Day clinging to his No. 1 priority

CHARLOTTE, N.C. – When Jason Day was 14 years old he walked into Colin Swatton’s office and asked a question few 14-year-olds would even consider.

“He asked if he could be the world No. 1, I said absolutely,” said Swatton, who would become Day’s coach, caddie and confidant. “At any given moment, kids want to ask that question, but it’s how they present the question, and he presented it at the right time.”

Unlike the vast majority of players, Day has never been shy about explaining how badly he covets the top spot in the Official World Golf Ranking, and although his victory on Sunday at the Wells Fargo Championship won’t propel the Australian back to that mathematical promisede land, it was a steppingstone that is impossible to ignore.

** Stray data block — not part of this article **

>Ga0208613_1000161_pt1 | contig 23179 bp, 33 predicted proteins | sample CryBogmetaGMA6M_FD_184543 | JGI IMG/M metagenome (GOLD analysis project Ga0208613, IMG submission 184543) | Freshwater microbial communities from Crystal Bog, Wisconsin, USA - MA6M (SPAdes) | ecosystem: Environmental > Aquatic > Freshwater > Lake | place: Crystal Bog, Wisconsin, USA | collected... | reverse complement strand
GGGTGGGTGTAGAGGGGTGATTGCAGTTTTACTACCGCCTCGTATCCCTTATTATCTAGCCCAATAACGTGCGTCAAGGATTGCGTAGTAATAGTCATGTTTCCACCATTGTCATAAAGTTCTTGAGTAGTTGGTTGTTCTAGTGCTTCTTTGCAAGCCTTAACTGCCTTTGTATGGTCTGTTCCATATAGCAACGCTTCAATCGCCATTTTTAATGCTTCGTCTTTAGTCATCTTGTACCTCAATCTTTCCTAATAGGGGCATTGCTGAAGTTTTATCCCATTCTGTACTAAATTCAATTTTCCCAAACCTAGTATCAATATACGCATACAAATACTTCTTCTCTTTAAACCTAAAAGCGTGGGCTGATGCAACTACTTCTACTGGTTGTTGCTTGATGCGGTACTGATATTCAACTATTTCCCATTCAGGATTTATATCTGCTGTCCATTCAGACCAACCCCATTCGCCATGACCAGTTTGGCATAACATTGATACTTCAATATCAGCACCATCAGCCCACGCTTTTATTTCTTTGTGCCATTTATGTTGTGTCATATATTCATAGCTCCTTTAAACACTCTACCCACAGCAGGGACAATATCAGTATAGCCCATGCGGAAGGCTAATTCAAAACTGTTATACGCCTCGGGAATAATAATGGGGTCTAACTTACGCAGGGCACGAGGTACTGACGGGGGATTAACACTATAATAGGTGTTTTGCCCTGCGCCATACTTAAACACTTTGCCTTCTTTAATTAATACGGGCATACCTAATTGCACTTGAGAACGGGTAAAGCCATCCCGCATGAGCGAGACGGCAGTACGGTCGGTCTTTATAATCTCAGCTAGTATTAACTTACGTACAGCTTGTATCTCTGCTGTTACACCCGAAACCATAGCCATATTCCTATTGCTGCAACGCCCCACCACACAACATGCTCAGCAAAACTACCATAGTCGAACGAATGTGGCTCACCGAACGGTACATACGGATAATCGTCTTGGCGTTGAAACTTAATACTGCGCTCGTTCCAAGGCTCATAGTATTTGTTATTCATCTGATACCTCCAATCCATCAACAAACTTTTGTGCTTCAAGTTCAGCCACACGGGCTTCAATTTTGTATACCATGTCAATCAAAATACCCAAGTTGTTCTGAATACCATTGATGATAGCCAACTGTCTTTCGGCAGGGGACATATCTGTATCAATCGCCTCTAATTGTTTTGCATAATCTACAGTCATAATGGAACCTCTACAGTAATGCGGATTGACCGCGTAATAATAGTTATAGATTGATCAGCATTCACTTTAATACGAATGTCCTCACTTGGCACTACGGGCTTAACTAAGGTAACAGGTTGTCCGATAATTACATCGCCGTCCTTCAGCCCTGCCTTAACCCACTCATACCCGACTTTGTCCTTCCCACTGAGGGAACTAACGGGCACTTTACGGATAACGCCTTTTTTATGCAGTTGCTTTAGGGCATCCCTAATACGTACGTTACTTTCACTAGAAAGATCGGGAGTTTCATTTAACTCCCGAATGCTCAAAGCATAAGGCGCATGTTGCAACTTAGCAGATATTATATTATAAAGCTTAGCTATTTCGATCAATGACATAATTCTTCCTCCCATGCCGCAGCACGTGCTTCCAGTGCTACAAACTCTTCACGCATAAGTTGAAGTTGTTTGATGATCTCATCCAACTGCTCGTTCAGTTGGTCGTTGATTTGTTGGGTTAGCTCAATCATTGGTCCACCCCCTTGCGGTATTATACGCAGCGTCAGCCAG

There’s no prize money that comes with being world No. 1, no trophy or FedExCup points. In fact, for the better part of the last two decades the top ranking was something of an afterthought, the byproduct of Tiger Woods’ stranglehold on the top spot.

The best evidence of this is the fact that Phil Mickelson, a World Golf Hall of Fame player with a five-pack of major championships, has never held the No. 1 ranking and, if he’s being honest, probably doesn’t feel like it’s a glaring hole in his resume.

But that relative indifference has changed in recent years. Dustin Johnson, the current world No. 1, has made it clear how important the OWGR math is to him, albeit in his own subtle way; and Justin Thomas, who could have overtaken DJ with a top-12 finish this week, conceded earlier this year that the prospect of becoming the world’s best brings with it an entirely new set of pressures.

For Day, who first became world No. 1 in 2015 and has held that spot for a combined 51 weeks, the top spot has always been more than the sum of its parts. He doesn’t crave the No. 1 ranking for the attention or some sort of bragging rights. For Day this goes much deeper.

Source : The Golf Channel

posted at 07 May 2018 16:20:02



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